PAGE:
Brexit will cement disenfranchisement of millions of citizens
Brexit Britain will be home to 3 million second-class European Union “settled citizens” who have been fingerprinted, registered and issued with a residence identity document and with no vote in general elections.
That is the “between the lines” message of the British government’s offer on EU citizens’ rights after Brexit. The 3 million EU nationals will be joining the ranks of at least 1 million foreign nationals from outside the EU with “indefinite leave to remain” status who already form a largely invisible disenfranchised subclass in Britain.
Umm, those 3 million don’t have a GE vote right now either. Because, you know, they’re not citizens?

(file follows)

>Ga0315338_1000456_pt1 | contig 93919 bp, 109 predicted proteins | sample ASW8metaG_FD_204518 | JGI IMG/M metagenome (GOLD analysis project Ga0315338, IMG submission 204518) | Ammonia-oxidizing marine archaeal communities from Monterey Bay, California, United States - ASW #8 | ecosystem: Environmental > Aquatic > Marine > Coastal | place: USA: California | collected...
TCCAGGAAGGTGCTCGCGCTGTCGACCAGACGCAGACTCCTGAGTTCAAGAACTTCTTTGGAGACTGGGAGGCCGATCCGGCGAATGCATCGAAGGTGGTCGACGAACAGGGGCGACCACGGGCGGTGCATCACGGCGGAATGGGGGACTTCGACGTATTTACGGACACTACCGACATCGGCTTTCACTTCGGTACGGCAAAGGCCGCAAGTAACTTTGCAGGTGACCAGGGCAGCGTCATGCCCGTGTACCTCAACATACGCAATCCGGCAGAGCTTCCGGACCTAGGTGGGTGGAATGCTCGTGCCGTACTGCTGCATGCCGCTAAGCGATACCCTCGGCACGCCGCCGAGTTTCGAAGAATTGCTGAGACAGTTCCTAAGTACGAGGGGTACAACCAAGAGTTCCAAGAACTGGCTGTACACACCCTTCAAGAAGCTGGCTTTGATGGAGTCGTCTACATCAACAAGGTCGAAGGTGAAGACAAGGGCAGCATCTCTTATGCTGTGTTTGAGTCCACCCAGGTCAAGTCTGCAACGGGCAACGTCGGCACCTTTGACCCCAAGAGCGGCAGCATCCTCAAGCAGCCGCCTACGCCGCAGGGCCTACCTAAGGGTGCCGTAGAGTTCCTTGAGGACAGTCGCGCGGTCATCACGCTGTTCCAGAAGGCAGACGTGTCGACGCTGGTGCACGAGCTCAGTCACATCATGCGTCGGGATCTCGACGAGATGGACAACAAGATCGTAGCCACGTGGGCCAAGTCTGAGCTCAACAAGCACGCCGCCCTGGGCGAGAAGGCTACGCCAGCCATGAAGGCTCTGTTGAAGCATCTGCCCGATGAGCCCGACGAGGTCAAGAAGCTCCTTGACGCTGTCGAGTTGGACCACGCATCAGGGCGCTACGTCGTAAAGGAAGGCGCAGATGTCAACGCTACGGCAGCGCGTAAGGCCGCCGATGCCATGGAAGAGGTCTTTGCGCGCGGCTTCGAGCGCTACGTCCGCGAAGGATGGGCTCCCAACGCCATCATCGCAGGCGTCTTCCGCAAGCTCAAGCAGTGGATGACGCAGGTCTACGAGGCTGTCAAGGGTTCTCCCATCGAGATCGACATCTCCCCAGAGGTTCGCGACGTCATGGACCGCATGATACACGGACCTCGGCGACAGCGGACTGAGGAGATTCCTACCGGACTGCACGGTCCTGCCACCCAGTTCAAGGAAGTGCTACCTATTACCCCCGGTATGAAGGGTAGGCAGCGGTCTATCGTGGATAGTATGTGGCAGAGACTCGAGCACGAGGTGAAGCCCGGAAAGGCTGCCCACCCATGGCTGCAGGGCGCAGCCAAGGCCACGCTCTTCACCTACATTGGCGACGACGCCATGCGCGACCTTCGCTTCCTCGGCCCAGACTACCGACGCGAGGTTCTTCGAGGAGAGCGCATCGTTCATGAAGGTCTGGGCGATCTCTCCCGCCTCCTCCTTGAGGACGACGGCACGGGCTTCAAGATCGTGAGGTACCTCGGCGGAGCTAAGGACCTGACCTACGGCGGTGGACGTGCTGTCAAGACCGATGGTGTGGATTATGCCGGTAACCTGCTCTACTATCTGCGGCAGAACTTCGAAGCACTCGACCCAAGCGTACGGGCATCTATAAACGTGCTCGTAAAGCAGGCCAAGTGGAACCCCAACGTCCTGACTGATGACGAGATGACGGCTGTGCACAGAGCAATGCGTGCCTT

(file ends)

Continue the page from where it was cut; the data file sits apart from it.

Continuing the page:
It gets worse:
The UK offer cements that disenfranchisement for the future. It means that together with those non-EU foreign nationals without the right to vote in Westminster elections, Britain now has a large section of its adult population numbering more than 4 million who are long-term residents but have no power at the ballot box to influence the national government.
It is true that Irish nationals and Commonwealth citizens do have the right to vote for an MP – but to have such a large group of disenfranchised citizens with a stake in the country is not good for Britain’s democracy.
Yes, the argument really is that non-citizens should get the vote.